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Ockenden report- the discovery of “Birth Trauma”

By Neil Stewart, Editorial Director, Maternity and Midwifery Forum & Festivals

In the final report from the Ockenden review of Shrewsbury and Telford NHS Trust much has been revealed. In this article Neil Stewart, Editorial Director, Maternity and Midwifery Forum, addresses the trauma that has been uncovered.


While the headlines have focussed on the number of deaths and severe damage, with highlights on access to caesarean sections, the final Ockenden report drew back a curtain on an unspoken legacy of childbirth. Birth Trauma – in over 85% of the incidents Ockenden investigated death or severe injury was not the outcome or the complaint but unresolved birth traumas.


Many women go through life carrying long term physical and mental effects of birth trauma believing their experience is the exception, the price of a beautiful baby, that their sacrifice and suffering must be borne in silence.


At a Maternity and Midwifery Festival in London several years ago the Forum held a seminar on Birth Trauma, the aftermath of childbirth where the mother and baby survived but there was lasting impact either psychological, with degrees of PTSD, or physical, ranging from serious intensive care and post birth operations to long term incontinence.


Think of the recent public row about adverts for incontinence pads when the Chief Midwifery Officer challenges the advertisers for appearing to normalise incontinence as a consequence of childbirth when it is a condition that should have been treated and should not be accepted by women.


At a conference of 700 midwives with several seminar options on a range of issues two things happened which shocked those present.


First, the whole conference tried to go to the small birth trauma seminar, and it had to be run repeatedly during the day, suggesting the issue was much bigger than understood.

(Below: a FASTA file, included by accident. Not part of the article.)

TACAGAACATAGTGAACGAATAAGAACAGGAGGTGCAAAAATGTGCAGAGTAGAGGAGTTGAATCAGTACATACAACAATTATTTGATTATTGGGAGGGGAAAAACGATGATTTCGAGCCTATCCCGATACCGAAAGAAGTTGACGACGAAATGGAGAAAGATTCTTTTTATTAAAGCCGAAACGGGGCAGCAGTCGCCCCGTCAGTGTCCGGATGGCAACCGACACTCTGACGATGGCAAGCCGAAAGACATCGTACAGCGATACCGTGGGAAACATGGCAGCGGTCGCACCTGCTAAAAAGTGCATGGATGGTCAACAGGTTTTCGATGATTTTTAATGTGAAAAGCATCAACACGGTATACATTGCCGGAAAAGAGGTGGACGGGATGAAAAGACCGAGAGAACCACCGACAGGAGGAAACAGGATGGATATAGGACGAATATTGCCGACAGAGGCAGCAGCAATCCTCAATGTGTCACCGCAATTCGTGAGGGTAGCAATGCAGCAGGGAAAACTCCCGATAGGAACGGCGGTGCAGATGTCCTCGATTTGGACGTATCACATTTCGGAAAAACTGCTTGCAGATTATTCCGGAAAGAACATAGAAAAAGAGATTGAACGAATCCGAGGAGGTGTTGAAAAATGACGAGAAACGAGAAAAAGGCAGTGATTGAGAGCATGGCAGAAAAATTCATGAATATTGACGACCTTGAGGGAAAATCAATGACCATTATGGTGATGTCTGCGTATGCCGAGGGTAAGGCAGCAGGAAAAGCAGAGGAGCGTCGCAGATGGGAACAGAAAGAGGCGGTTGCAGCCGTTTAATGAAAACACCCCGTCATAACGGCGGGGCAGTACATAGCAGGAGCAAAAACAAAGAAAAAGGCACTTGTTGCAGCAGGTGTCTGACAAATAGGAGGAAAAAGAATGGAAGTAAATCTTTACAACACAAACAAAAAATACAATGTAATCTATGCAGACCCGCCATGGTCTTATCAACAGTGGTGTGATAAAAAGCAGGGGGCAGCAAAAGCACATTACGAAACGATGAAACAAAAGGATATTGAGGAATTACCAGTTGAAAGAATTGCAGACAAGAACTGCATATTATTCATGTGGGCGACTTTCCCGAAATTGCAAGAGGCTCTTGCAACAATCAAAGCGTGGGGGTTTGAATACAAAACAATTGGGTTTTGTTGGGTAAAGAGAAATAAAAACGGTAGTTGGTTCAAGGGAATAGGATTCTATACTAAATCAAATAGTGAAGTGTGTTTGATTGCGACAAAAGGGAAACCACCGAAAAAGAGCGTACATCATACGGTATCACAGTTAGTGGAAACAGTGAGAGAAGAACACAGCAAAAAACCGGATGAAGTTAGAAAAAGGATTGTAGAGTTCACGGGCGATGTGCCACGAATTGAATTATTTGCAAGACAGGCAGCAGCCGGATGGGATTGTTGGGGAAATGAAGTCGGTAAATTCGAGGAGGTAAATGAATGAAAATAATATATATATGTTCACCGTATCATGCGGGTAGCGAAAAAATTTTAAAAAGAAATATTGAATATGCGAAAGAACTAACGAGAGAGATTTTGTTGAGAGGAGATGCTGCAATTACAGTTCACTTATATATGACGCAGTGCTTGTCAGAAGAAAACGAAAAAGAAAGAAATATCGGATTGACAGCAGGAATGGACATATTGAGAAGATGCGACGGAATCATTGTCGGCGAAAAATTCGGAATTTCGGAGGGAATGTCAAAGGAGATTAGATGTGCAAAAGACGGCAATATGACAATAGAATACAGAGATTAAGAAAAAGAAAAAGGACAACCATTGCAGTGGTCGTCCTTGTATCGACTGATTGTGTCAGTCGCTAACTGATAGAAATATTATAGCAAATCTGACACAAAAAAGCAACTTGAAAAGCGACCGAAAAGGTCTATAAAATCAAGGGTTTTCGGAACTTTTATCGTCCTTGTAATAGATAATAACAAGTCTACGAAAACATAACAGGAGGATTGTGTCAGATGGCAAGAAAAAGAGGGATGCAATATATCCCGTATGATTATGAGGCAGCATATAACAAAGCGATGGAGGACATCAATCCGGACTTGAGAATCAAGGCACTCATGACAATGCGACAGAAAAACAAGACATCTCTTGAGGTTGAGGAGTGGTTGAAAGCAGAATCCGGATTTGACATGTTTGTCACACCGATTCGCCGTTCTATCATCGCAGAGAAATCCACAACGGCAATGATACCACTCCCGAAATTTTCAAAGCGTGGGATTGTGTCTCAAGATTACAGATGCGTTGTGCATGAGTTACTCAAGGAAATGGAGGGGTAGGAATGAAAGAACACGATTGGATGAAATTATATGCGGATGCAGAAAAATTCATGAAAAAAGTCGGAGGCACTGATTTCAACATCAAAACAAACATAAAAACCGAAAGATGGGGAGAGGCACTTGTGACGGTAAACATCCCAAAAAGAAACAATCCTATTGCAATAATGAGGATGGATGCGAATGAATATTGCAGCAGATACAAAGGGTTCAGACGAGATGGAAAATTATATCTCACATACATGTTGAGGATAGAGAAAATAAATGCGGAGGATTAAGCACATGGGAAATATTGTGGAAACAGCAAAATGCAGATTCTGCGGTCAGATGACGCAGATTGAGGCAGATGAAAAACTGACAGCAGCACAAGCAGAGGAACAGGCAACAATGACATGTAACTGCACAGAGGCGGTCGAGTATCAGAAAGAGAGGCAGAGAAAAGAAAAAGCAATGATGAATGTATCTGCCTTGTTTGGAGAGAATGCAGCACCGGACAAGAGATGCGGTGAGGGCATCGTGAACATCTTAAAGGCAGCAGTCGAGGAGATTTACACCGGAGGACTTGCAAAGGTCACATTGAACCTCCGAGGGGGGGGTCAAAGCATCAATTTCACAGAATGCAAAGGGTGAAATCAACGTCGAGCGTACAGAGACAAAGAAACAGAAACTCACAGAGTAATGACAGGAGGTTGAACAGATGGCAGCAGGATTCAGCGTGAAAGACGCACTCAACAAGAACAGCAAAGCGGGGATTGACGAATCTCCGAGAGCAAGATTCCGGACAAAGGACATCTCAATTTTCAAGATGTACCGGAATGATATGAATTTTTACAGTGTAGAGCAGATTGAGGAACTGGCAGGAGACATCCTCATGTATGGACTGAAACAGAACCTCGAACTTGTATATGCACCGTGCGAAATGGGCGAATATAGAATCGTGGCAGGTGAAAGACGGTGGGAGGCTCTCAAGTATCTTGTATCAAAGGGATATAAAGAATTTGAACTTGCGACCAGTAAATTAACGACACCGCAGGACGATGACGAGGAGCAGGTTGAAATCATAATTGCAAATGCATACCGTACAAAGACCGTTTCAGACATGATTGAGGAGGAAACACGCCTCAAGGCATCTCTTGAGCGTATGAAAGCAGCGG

Second, the midwives raising questions were not only speaking about what they were seeing happening to mums, but were speaking about what had happened to them in childbirth, even with their knowledge of the system they had and continued to suffer.


Behind the headlines Ockenden has drawn back the curtain on the huge long-term suffering many women (and midwives?) face from the experience and drama of childbirth, hurt, anxiety, shock, stress, conditions that should be addressed, and physical problems that should be fixed.

Stand back and look at the numbers from Shrewsbury alone.


1592 incidents including 200 cases of death and long-term damage to babies and 12 maternal death.


The other 1389 incidents, however, fall into a range of categories set out by Donna Ockenden’s report along the whole timeline of childbirth with repeated examples of existing guidelines not followed, terrible communications, evasion, blame, false information but also physical and mental consequences left untreated, not addressed, lost between maternity services and GP referrals.


With other reports due on East Kent and Nottingham and similar questions being asked all around the UK this issue will grow.


Over the past 5 years since the first shock of Morecambe Bay and the roll out of Better Births the number of still births has been reduced by 25% on the way to matching the 50% reduction by 2025 set by government to match Swedish and other best practice.


At the core of Ockenden, however, is still the repeated problem of lack of qualified staff and the terrifying and growing issue of retention and high turnover, or churn, among staff, managers, clinicians.


She has set out demands for action that everyone can get behind


£350 million more for services, better ring fencing of budgets, Increased midwifery numbers, better retention, supernumerary midwives available on units, more consultant midwives with specialist expertise, better combined training in maternity teams across medicine and midwifery plus a reminder to know and follow the rules and guidelines for best practice that have been set out for years.  The RCM target of 2500 more midwives looks to be the demand to follow.


Having drawn back the curtain on Birth Trauma it is hard not to predict that the next scandal revealed will focus on the limitations of postnatal follow-up by community midwives, GP’s and the huge decrease in health visitors.


Whose job will it be to identify and address birth traumas?


We will be hearing more of the kinds of reports that made up over 85% of the Ockenden incidents, where the mother and baby survived but something traumatic and life changing for the mother left a legacy that needs treatment.


Neil Stewart, Editorial Director, Maternity and Midwifery Forum and Festivals

April 2022


To access the full Ockenden report see here:


Listen to what Sue Macdonald, festival curator; co editor, Mayes Midwifery; midwife educationalist and host of Maternity and Midwifery Hour said at 7pm on Wednesday 30 March with regard to the Ockenden report.


Watch below:

… and catch up on the rest of the hour and all the other episodes in the series here.